Reverting changes in Git

As I wrote earlier, I started using Git pretty intensively lately and I had to find out the hard way that some commands behave quite differently from what I was used to with Subversion.

One such command, which I use pretty often, is revert. In Subversion, this command will undo all your local edits, essentially reverting the state of your working directory to match the repository. Not in Git.

With Git, issuing the revert command, means reverting a previous commit instead. This can actually be pretty useful when you want to roll back changes you have already committed (there is no easy way to do this in Subversion), but sometimes you just want to trash all uncommitted changes with no questions asked (and no trace in the commit log).

The command that does this is called reset *. The reset command, unsurprisingly, resets the state of your working directory to match the repository (sounds familiar?). It takes a commit, such as HEAD for the current revision, as a parameter and an optional tag to specify how the reset should take place. If you want to really replace any locally modified files by the originals from the repository, use the –hard flag. This makes the command look like this:

git reset --hard HEAD

which behaves pretty similar to svn revert.

What this does not do, is clean up any files in your working directory that were never added to the repository in the first place. This sometimes happens to me when I mistype a Ruby on Rails generate command, which creates a lot of files containing the same mistake. Luckily, git also has a command to fix this: clean. The command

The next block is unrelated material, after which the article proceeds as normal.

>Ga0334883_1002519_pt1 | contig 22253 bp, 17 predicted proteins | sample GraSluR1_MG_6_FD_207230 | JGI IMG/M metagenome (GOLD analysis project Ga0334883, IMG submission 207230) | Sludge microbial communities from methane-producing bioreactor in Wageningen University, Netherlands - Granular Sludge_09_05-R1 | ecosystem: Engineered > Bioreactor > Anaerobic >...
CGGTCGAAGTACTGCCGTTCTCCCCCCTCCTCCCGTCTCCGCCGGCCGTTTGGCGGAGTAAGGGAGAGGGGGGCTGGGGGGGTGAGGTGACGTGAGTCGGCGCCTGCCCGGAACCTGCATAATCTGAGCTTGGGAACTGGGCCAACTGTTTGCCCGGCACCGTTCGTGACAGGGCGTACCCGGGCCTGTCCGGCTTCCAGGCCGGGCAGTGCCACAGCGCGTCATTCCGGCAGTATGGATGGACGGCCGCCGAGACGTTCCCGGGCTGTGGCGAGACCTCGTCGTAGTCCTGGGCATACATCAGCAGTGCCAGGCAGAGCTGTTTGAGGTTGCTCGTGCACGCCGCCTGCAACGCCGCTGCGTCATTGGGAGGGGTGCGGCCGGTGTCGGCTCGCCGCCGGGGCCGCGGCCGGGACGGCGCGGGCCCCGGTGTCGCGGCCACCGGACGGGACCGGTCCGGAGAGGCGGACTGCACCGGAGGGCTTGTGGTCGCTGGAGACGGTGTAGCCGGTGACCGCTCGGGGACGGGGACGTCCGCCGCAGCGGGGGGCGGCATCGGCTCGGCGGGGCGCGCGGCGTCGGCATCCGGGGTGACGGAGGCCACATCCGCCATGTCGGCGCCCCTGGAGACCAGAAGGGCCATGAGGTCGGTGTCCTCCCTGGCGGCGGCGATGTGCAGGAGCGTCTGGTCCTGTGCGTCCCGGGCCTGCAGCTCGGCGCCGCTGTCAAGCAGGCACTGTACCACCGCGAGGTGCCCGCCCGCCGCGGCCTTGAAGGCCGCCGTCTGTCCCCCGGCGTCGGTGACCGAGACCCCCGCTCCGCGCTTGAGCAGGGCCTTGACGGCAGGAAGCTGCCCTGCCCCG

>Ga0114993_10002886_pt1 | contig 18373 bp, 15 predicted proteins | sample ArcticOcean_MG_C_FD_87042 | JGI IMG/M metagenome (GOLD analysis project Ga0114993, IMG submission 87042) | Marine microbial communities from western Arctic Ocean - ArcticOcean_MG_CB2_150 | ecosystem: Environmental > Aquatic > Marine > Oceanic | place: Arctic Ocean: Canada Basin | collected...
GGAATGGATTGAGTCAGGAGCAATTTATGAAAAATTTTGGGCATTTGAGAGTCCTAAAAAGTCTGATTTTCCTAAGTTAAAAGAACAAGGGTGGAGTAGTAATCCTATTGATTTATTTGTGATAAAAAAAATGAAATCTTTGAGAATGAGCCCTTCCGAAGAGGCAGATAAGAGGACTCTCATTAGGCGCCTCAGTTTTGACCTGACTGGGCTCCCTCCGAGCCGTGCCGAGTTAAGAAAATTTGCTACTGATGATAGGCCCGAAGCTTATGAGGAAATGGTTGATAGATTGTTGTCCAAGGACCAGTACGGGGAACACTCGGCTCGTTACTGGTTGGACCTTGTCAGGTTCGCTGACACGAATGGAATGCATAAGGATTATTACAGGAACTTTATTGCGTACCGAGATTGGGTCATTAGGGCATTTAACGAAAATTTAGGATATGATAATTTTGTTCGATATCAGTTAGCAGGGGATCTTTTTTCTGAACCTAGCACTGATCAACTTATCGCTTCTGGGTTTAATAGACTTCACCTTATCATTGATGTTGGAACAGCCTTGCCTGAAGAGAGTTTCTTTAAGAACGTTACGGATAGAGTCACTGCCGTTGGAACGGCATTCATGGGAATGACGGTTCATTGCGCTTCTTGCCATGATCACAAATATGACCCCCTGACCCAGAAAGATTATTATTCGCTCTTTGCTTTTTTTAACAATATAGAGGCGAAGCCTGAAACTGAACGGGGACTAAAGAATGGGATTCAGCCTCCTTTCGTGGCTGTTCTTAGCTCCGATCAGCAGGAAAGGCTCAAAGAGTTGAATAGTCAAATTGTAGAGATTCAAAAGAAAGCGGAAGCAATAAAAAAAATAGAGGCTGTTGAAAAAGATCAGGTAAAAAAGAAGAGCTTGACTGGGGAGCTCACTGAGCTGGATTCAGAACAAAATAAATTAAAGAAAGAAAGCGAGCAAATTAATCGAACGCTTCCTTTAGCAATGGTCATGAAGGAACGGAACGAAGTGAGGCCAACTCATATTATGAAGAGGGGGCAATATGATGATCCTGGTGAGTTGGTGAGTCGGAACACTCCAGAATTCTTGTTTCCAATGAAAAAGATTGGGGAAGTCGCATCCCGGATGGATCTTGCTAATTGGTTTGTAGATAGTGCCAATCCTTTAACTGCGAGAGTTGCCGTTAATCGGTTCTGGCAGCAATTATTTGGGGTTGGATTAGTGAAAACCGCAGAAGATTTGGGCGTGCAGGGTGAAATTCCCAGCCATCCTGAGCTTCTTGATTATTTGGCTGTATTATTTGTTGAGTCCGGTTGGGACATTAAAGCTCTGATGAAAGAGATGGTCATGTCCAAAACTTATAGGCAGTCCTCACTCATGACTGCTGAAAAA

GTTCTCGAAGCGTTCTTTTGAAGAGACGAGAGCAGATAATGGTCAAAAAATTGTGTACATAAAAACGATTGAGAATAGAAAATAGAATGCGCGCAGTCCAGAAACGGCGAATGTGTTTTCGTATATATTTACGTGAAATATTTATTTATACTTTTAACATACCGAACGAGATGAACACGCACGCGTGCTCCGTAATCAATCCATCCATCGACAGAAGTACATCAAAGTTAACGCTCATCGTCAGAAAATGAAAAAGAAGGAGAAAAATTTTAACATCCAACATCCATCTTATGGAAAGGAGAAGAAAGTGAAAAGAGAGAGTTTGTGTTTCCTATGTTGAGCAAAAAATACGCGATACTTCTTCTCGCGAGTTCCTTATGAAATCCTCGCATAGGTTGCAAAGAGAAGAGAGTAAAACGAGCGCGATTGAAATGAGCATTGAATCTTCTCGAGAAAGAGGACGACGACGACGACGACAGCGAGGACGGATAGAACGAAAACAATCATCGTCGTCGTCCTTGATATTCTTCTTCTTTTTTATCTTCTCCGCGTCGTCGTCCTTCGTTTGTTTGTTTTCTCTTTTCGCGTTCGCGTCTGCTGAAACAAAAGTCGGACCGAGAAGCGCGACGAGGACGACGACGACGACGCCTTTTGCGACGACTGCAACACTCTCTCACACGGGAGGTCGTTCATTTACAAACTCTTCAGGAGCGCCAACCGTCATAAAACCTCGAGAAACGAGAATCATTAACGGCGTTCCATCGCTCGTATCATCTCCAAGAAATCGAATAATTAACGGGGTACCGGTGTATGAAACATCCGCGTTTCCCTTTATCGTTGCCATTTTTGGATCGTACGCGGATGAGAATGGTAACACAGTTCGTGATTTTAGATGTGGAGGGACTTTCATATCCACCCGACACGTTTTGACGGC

git clean -df

will remove all files and directories unknown to git. Watch out (using git status) that this does not accidentally delete too much, such as sqlite3 databases that you forgot to add to .gitignore.

Git’s revert and reset behaviour may not always be the same on a per command basis, the functionality is there. You just have to use the right commands :)

*: Actually, the reset command is a lot more powerful, but you should check out the documentation for that.

9 Responses to “Reverting changes in Git”

  1. Steffen says:

    Bravo. I had the EXACT same problems, all of them: came from svn, started using git for rails, had to roll back generator output and changes. Thanks!

  2. Joao says:

    Thanks, this was useful

  3. Sanjeev says:

    Does it really reset the working directory alone or the whole repository!? I mean, I have literally screwed up one of the working directory in the git tree and I just want to revert that directory alone. Could there be any command for this? Thank you very much for the article. The new thing I came to know is “clean -df”. Thank you.

  4. Sanjeev says:

    Thank you, I’ve found it out:
    “git ls-files -d | xargs git checkout –“

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